Kickstarter has increasingly become an outlet for indie filmmakers to 1) get a project funded and 2) engage an audience with their work. For all the faults in Book of Monsters, and there are many, the filmmakers embraced their audience-backers and for better or worse delivered a film that does feel like it was made for "the people."
The premise is quite simple. Sophie's (Lindsey Craine) birthday becomes an all-you-can-eat buffet for a slew of monsters unleashed by, you guessed it, a book that her mom somehow acquired and inexplicably kept around for her daughter's bedtime stories as a kid. The film doesn't really wrestle around with logic at any point because, well, it gets in the way of all the mangling of flesh at the hands of some pretty cool monsters. Similarly, the film doesn't dig too deep into narrative or character development since, again, it distracts from the fun of the abundant practical effects.
On the surface Book of Monsters can be summed up as a combination of Feast and Evil Dead; a mysterious book conjures up monsters looking to complete some form of ritual that lay siege on party-goers within a house. With the context of its Kickstarter campaign you can see the threads of a choose your own adventure and it shows in the final product itself. The editing often feels messy, with abrupt sound cues and cuts resulting in inconsistent mixing. Certain viewers will notice the seams which speak to technical flaws, whereas most will be none the wiser and enjoy the carnage.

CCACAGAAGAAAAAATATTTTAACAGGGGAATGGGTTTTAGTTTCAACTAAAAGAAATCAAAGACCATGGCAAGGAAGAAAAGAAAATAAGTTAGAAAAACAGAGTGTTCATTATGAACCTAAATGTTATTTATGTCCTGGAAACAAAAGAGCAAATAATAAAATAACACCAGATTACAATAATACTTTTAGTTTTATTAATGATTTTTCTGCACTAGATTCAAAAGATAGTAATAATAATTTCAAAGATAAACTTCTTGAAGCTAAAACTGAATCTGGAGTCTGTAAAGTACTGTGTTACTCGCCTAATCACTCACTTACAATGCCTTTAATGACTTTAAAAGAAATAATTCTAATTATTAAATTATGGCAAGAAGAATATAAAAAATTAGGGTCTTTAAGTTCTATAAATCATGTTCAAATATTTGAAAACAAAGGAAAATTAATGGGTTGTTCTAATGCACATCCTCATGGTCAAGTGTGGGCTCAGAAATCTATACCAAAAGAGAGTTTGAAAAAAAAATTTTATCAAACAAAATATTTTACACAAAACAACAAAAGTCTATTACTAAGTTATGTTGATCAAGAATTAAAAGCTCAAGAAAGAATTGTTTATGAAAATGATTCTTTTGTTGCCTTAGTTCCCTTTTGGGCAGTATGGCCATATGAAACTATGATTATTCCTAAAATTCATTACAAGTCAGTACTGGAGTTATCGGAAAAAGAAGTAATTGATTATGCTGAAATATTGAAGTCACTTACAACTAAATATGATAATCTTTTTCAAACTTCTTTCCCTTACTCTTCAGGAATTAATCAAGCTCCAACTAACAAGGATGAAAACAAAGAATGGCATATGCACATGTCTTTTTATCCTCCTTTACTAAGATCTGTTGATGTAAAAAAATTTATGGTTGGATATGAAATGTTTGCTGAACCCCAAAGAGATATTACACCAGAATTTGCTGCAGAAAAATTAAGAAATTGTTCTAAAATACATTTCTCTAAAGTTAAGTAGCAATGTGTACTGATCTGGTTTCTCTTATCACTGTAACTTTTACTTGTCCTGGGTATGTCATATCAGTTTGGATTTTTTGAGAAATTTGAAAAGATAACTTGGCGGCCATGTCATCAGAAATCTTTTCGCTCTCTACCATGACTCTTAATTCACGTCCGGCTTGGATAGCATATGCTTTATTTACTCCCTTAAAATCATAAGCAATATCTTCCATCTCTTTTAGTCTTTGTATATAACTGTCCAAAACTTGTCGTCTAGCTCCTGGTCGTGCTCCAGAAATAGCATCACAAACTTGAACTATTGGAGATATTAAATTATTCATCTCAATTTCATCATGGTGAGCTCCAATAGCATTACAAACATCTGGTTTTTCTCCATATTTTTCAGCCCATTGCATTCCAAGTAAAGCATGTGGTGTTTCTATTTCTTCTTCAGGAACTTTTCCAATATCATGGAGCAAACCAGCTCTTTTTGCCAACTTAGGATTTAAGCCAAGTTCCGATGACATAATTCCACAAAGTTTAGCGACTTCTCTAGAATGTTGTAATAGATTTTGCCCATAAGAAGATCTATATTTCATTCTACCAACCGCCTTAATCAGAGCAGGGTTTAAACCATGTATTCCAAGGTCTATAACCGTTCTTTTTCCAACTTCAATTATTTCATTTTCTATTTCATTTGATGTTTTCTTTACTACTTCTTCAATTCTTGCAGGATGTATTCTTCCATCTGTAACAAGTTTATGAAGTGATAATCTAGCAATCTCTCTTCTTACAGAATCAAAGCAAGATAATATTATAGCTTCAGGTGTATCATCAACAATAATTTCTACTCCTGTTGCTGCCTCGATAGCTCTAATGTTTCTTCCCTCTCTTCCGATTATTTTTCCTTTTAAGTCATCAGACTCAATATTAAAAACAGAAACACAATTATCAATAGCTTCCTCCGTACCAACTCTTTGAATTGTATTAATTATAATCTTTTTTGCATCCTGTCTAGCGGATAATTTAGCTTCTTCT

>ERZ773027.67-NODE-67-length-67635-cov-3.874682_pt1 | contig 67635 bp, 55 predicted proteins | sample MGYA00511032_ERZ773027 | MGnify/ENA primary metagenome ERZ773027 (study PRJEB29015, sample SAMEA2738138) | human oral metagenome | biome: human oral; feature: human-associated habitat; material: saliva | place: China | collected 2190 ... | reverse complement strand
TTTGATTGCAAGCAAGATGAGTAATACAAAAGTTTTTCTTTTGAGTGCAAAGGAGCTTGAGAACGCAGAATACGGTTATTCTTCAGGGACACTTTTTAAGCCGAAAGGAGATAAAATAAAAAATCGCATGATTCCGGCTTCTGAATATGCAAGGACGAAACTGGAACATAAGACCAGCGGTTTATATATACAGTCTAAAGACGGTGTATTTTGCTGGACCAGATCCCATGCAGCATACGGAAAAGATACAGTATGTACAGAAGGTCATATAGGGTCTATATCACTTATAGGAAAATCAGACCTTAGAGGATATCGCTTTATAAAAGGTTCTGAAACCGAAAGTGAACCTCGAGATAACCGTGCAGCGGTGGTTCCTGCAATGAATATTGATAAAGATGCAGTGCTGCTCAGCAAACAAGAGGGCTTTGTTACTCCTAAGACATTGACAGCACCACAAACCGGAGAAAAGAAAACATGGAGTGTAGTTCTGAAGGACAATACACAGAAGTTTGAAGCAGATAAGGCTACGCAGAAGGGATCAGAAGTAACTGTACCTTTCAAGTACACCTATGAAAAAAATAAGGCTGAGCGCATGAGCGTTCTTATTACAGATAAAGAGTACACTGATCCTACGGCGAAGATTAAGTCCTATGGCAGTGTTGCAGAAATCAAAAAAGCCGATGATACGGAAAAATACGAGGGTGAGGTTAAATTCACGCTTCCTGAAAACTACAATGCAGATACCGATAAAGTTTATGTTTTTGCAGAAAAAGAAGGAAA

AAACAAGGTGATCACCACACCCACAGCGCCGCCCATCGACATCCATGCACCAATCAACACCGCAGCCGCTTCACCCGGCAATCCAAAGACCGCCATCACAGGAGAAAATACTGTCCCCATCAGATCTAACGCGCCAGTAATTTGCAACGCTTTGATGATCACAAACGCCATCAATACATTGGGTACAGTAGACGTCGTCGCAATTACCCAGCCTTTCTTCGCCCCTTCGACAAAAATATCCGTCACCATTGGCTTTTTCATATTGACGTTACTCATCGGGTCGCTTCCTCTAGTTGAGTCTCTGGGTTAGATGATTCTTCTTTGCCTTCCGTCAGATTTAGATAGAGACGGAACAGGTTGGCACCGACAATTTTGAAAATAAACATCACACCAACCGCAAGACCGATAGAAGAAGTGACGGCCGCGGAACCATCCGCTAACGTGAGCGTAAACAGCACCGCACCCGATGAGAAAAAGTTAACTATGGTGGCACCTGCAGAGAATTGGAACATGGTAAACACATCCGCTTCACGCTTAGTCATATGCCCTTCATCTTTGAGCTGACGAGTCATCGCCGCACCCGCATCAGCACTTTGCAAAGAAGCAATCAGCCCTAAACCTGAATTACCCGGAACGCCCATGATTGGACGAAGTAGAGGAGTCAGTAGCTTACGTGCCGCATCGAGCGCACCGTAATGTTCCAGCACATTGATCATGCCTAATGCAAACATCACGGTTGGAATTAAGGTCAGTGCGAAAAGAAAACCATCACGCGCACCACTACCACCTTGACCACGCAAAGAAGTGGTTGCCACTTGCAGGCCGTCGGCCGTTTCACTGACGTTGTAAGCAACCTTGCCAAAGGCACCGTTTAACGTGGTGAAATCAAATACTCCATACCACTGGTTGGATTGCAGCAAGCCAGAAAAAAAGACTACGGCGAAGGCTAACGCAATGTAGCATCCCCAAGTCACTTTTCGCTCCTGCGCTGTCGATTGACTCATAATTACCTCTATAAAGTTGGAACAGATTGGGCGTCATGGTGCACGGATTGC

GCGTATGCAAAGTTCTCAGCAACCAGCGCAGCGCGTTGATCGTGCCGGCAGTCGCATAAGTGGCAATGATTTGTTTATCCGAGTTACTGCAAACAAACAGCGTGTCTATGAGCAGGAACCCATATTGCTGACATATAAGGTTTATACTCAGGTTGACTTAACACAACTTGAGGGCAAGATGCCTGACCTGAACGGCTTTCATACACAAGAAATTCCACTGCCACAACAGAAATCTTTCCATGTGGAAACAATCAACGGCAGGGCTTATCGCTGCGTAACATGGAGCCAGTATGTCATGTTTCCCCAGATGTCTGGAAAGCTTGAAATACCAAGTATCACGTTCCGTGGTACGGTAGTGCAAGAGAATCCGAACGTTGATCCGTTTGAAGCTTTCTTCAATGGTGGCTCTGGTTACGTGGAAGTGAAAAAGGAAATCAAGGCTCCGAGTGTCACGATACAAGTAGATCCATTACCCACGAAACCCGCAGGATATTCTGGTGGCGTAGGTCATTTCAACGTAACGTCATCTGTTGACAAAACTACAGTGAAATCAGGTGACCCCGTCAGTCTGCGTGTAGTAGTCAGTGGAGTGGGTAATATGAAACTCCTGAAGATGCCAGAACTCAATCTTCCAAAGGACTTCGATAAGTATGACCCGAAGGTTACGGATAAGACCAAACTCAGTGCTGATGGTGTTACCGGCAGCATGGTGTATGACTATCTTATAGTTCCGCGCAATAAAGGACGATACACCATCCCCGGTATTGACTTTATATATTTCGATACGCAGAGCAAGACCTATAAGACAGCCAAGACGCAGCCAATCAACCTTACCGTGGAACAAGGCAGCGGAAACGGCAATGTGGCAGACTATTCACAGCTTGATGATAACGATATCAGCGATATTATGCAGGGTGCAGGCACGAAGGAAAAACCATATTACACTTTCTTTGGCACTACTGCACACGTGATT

Backers were able to dictate several very specific aspects of the movie including the monsters that show up, additional party guests, specific kills, even the mysterious gift given to Sophie. It's a very cool idea that when seamlessly executed could be an interactive and immersive experience for fans, but the film often feels beholden to a shrewd outline that doesn't allow for much depth. As the film progresses it feels more and more like the filmmakers checking things off a grocery list, and like most grocery lists, not everything is for the same recipe and some of it is not a necessity. While the film has all the makings of a fist pumping cheer fest for gore hounds, the end product seems slapped together.
Book of Monsters is very much a throwback monster movie complete with loads of practical gore effects and creature designs. However, the film's technical flaws and lack of a deeper sense of mythology results in a concept that feels rushed and underdeveloped. The flick still feels right at home with a midnight crowd of boozed up gore hounds.